A new study has firmed up the evidence that pictorial warning is an inexpensive way of controlling tobacco use and raising awareness against it.[color=rgb(68,68,68)][font=Verdana]
The authors, after reviewing 32 studies from 20 countries involving over 800,000 participants, concluded that strengthening pack warning policies should be a "priority" for tobacco control globally.
Anti-tobacco campaigners say Bangladesh is loosely enforcing the pictorial pack warning since Mar 19 this year.
The study, published recently in 'Social Science and Medicine' journal, was one of the largest of its kind.
The researchers, from Chapel Hill USA's School of Media and Journalism at the University of North Carolina, Lineberger Comprehensive Cancer Centre, and Department of Health Behaviour of the Gillings School of Global Public Health, assessed the impact of strengthening warnings on knowledge, beliefs, attitudes, intentions and behaviour.
They included any study about strengthening pack warnings (including, for example, increasing text size), although the bulk of the studies assessed the transition from text warnings to graphic warning images.
The key findings were that strengthening pack warnings increases knowledge about the risks of smoking, increases quitline calls, reduces smoking consumption, increases quit attempts, increases short-term smoking cessation and reduces smoking prevalence.
Larger changes in smoking behaviour were observed when the warning label changes were implemented alongside other major tobacco control policies than when implemented alone.
Tobacco use is the leading cause of preventable death and disease in the world, causing nearly six million people to die each year, according to the World Health Organisation.
Tobacco product packaging is a key part of marketing efforts to make tobacco use appealing. A pack-a-day smoker potentially sees a cigarette pack an estimated 7300 times per year, that's 20 views per day, according to the study paper.
Messages on these packs generate exposure that far outweighs exposure from other anti-tobacco communications such as mass media campaigns and at essentially no cost.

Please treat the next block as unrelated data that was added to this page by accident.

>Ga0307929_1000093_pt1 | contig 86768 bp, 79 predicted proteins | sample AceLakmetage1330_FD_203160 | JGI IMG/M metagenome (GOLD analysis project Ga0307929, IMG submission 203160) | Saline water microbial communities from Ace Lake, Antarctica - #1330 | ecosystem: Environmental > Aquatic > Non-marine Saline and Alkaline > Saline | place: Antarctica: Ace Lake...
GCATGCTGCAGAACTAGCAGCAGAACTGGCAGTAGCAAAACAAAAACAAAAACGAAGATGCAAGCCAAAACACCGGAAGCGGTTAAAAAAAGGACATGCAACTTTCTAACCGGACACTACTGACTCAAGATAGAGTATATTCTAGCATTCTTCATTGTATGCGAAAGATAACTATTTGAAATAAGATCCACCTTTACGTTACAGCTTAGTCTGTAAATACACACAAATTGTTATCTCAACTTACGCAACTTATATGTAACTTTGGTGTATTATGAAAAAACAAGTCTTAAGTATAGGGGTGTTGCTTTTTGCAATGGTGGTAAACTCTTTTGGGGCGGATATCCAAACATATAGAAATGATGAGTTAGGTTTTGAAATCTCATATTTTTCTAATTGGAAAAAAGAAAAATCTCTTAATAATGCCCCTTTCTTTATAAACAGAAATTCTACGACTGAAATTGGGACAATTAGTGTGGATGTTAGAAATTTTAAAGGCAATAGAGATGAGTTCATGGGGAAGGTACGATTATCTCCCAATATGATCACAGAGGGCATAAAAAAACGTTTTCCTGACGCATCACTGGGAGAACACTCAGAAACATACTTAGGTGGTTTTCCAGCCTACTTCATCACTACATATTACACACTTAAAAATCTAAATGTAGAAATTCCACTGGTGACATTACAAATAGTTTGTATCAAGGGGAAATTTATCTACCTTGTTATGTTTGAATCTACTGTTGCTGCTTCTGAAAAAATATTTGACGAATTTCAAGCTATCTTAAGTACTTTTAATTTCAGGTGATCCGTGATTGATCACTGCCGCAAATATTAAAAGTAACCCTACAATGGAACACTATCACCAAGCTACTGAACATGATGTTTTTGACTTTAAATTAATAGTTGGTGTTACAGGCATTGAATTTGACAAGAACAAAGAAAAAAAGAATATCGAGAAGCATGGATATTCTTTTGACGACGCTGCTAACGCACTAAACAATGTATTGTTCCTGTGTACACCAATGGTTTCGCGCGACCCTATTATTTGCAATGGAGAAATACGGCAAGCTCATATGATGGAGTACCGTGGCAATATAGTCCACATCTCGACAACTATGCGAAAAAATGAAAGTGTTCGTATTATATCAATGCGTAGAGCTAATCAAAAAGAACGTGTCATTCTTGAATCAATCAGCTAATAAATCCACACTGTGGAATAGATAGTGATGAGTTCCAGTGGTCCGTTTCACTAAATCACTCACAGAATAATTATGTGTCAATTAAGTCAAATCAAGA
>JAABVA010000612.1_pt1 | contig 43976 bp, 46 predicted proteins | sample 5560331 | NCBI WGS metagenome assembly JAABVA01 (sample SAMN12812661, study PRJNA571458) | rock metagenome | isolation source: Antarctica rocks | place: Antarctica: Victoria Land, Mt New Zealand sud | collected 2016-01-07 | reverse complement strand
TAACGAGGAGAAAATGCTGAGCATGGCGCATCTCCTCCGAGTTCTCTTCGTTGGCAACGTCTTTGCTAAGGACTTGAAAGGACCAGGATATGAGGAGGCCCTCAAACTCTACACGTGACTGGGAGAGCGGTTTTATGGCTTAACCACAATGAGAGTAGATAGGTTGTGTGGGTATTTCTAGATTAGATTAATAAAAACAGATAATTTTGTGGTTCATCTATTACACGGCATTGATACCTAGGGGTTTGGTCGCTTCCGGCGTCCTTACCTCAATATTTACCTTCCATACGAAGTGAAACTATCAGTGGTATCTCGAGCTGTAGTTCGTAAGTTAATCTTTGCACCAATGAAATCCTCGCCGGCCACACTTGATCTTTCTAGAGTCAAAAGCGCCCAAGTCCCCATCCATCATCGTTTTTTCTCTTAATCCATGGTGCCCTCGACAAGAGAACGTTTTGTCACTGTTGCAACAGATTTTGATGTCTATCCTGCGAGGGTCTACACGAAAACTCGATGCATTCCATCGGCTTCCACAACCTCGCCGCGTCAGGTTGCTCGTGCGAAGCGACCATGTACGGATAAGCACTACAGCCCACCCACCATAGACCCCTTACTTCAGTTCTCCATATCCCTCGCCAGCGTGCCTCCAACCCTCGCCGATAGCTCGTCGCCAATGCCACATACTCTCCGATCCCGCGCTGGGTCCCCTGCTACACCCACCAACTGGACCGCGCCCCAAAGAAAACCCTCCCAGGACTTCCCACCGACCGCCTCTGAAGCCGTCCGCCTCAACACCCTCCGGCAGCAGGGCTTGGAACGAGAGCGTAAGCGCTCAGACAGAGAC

Pictorial warning is considered the best way to draw attention rather than using simple texts. At least 80 countries in the world including Bangladesh have so far implemented such pictorial warnings.
But Bangladesh that introduced this warning from Mar 19 this year has not fully implemented it.
They found that the provision was being flouted widely with almost all low-brand cigarettes not caring to print the graphic warning.
Bidis, or locally hand-rolled cigarettes, and smokeless tobacco products are also coming to the market without graphic warnings, according to the analysis which was carried out a month after the Mar 19 deadline.
"We saw a little change with one or two bidi products printing pictorial warning after we carried out the study," Dr Bhuiyan said.
"But this pictorial warning is highly effective, particularly in raising awareness among those who cannot read.
"Even adolescents who have not got into the habit yet get aware of the consequences much earlier with the pictorial warnings. Some pictures are so frightening to them that they can also create pressure on the adults to quit smoking," he added.
An old estimate suggests 57,000 people die of tobacco-related illnesses every year, and nearly 300,000 suffer from related illnesses in Bangladesh - a country where nearly 45 percent of the population aged 15 and above consume tobacco in some form.[/font][/color]